Ah, Jess. You express emotion beautifully. One thing I’ve learned? I apologize. Because I usually seem to let loose an angry barrage every so often that I’m ashamed of. I go right up to my kids, tell them I was wrong. When they got older we started sorting out the feelings that led up to the outburst.

    If nothing else, they learn everybody makes mistakes, but some things can be fixed with an, “I’m sorry.”

    I still think the world of you and admire the work you do for you kids and family.

    • Jessica

      February 22, 2010 at 6:41 pm

      Rach: As much as it pains me to even say this, today’s shame & guilt arose from the fact that I yelled so loudly at the kids last night that they covered their ears. They literally cowered in front of me, and I couldn’t even believe the level that I had hit. The look in their eyes will haunt me for a long time to come. As soon as I picked them up today, I told them how I had been thinking of them all day, and that I was very sorry for my behavior. So far, tonight, we seem to be on the right track.

      I also talked to my husband today, and tomorrow evening when he is home, we’re going to have a big family sit-down and discuss what is appropriate behavior, and the consequences that follow if it doesn’t occur. I feel that a lot of our inconsistencies in parenting occur because he dishes out the punishment (which he hates always being the one to do), and then leaves (for class, pool, whatever), and I’m the one left to enforce (which I hate). We must find a balance. But it’s also to important how young the kids are. It’s not like they’re in their teens and acting out—they’re just being kids. I think our combined family history is making us fear behaviors that aren’t even happening—yet. They’ll only be this age once. I need to work harder at remembering that.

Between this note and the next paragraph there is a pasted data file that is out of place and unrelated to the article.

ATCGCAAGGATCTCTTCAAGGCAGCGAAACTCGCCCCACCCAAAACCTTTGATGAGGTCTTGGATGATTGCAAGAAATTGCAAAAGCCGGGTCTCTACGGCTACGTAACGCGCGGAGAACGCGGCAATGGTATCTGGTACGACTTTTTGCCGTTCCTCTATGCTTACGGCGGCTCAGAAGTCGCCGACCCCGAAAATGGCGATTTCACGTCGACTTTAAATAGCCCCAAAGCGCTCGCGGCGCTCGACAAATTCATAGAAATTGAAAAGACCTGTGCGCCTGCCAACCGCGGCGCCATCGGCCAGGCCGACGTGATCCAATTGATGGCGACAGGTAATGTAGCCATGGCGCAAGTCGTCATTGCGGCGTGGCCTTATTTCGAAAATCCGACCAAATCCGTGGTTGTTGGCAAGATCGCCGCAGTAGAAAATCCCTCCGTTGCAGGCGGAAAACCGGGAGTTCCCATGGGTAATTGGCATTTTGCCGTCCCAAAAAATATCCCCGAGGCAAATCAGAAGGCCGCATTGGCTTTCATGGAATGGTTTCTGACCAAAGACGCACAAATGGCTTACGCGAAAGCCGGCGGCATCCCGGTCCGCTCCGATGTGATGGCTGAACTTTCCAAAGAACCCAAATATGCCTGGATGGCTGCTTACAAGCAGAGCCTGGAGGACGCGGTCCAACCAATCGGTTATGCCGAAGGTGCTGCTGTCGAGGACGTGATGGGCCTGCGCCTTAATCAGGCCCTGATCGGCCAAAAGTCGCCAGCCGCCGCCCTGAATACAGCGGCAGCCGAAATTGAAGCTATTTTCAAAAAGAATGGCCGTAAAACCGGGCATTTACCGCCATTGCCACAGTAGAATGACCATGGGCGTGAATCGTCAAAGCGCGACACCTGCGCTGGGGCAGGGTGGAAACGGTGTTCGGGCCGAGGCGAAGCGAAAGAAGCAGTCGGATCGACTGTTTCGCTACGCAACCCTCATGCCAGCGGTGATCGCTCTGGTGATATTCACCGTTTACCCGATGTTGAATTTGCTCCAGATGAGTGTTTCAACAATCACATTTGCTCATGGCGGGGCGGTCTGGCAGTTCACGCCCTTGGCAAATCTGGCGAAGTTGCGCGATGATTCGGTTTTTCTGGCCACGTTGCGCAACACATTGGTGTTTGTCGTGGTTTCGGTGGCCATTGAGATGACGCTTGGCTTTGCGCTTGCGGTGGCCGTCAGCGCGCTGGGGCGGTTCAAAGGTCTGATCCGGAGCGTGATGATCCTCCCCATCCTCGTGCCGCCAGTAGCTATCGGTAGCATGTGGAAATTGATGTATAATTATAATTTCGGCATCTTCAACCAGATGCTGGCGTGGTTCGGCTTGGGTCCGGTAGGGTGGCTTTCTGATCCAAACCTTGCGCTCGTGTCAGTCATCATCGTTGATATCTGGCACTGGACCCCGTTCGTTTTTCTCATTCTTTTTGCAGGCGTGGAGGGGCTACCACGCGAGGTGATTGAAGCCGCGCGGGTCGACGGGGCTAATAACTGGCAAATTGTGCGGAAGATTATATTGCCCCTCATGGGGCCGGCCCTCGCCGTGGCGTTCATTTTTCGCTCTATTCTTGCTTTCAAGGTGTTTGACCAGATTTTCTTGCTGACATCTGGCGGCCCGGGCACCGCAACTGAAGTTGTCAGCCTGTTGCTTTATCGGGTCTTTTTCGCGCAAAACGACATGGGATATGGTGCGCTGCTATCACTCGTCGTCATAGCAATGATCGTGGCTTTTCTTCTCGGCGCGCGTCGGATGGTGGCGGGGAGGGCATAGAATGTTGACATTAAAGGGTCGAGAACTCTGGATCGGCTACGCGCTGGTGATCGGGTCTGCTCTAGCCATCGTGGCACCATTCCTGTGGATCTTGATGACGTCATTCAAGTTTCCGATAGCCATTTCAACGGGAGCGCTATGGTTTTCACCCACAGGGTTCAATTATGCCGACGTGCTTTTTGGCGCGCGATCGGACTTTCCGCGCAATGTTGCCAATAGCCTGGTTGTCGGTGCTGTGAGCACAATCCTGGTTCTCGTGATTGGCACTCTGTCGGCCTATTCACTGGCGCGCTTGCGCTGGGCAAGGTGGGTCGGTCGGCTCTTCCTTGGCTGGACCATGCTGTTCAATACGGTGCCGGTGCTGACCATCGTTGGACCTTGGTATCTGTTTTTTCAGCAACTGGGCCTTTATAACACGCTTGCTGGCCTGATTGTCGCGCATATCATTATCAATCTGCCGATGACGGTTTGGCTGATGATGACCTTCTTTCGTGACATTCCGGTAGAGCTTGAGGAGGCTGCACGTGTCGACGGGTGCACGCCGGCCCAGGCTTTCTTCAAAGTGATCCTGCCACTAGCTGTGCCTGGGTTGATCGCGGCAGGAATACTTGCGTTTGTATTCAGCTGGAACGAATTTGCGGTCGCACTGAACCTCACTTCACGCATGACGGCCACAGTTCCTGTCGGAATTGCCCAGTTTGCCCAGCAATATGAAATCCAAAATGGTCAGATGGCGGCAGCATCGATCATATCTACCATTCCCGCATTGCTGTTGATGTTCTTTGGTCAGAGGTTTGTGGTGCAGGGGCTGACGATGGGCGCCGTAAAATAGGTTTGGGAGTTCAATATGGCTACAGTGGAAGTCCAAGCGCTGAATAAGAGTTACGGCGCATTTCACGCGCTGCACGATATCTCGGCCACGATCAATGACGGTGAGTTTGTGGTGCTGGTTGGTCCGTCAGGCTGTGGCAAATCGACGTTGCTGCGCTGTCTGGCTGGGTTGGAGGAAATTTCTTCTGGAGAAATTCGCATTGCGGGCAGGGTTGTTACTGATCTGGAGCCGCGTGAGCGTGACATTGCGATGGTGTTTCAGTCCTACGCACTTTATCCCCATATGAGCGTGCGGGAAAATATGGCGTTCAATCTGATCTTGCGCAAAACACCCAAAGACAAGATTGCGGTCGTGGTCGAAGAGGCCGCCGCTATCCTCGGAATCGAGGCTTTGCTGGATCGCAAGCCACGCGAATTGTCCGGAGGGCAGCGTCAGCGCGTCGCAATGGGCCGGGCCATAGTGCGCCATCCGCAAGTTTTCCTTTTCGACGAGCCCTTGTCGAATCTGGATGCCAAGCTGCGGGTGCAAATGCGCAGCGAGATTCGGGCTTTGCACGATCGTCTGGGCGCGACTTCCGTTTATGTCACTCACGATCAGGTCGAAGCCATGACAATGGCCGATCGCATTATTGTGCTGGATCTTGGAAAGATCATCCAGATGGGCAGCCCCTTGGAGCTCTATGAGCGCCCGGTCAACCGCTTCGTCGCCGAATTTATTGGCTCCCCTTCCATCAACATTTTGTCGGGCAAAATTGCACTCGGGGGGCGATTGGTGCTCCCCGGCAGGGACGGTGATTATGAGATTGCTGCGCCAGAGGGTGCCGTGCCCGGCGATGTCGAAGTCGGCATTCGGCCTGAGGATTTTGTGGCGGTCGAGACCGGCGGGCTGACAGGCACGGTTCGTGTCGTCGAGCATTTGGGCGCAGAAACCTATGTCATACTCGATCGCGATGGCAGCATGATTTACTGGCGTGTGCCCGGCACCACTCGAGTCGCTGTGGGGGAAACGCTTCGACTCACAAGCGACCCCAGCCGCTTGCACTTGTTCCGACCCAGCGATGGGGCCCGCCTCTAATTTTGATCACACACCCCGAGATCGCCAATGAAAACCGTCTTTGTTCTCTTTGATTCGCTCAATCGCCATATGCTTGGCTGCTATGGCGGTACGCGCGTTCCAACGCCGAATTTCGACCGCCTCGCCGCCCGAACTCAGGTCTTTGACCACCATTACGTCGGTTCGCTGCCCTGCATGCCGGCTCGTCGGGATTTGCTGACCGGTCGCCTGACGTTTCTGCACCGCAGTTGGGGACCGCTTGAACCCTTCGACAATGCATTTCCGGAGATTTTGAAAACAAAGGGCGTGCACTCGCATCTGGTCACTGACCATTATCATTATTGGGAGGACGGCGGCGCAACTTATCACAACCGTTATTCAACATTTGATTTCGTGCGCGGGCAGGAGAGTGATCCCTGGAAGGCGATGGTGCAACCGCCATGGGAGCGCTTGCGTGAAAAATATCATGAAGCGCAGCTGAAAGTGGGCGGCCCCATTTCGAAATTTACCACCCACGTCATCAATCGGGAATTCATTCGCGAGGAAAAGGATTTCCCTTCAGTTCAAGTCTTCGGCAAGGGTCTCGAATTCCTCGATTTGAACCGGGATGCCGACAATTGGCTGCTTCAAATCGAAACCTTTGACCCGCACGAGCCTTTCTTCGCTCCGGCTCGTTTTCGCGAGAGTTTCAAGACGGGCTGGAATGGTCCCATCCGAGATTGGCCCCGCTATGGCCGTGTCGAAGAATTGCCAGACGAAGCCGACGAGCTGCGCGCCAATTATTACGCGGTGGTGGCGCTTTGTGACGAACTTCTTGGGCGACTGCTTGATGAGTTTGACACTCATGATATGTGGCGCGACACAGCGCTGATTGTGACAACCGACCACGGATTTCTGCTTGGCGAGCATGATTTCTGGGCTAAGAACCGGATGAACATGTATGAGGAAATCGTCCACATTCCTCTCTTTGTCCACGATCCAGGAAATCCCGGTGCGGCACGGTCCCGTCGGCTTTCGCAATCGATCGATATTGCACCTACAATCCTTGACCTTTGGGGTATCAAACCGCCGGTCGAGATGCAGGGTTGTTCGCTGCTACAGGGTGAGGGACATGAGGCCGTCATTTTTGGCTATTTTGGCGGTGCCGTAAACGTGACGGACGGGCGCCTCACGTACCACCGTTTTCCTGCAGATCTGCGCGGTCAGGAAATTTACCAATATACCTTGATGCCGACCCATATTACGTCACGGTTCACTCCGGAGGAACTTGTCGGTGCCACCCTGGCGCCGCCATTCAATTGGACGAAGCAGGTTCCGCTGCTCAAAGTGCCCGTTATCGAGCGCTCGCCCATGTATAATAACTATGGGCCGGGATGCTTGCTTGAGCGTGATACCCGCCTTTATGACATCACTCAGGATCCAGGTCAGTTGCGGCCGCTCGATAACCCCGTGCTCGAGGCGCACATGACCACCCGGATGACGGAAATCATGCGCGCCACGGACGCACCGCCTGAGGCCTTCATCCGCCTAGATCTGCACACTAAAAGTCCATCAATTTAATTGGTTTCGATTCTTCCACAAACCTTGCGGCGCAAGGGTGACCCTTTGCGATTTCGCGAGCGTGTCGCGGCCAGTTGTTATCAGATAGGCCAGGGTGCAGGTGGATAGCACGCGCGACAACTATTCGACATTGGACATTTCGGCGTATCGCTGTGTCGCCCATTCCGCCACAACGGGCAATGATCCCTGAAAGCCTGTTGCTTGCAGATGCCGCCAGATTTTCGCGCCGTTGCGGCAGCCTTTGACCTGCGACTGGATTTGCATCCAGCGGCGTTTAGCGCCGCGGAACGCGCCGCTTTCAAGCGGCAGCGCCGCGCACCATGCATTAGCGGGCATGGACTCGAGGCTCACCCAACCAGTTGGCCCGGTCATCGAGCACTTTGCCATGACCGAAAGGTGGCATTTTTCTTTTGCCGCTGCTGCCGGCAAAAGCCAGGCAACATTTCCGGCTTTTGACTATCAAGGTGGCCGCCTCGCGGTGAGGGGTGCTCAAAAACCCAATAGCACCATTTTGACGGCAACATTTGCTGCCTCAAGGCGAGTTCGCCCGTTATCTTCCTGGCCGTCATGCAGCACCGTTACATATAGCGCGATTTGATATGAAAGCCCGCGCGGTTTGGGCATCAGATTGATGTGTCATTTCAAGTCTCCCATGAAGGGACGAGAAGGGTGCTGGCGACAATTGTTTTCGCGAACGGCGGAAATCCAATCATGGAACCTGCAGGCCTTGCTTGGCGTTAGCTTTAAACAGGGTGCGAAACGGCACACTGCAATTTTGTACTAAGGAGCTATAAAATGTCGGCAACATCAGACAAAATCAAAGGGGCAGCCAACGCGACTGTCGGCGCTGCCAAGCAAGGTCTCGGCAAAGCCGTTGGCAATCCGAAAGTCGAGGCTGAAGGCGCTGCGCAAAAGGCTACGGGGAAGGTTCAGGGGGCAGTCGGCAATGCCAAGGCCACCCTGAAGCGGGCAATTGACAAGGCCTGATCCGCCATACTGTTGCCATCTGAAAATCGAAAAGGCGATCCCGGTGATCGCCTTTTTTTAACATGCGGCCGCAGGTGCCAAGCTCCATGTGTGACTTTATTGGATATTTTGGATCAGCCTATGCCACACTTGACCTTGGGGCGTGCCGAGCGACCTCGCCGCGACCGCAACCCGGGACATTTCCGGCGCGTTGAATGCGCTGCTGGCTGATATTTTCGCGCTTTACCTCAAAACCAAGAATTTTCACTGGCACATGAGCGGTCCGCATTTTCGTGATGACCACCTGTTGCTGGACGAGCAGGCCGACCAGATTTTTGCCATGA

• fuzzycricket

        February 22, 2010 at 8:44 pm

        Jess – It’s our job to worry. If we didn’t worry, we wouldn’t care. Balance is always a juggling act. Hang in there!

  4. 2kids...3martinis

    February 23, 2010 at 10:04 am

    Oh, Jess.
    I know exactly where you’re at right now. I’ve been there too. All too many times.
    Saying “I’m sorry” goes a long way. I know my parents never said those words to me, and they should have a thousand times. Those are words that heal and let them know that YOU know you made a mistake. Thank God, Jehova, Budda, and whoever you thank that you are the kind of mother who regrets her mistakes and does her best to correct them.
    Fucked up childhoods don’t make it easy to be the parent you think you should be. I do think you need to have an outlet for your feelings about your mother. Just saying things out loud can be incredibly freeing. And so can forgiveness.
    I’ve thought about blogging about my mother too…many times, but she’s still living and I don’t want to hurt her, but there are so many negative feelings there that I know need to get out. My dad is gone, and sometimes I speak of him, write about him, and it’s not always positive, but it’s the truth. Stand strong in your truth. It’s yours to tell.
    Be strong, my friend, and know we all make mistakes, but how we deal with them and learn from them is what makes us better people, mothers. And while we’ve never met in this life, I can see your heart from here and know how kind and loving it truly is.
    Love to you!!!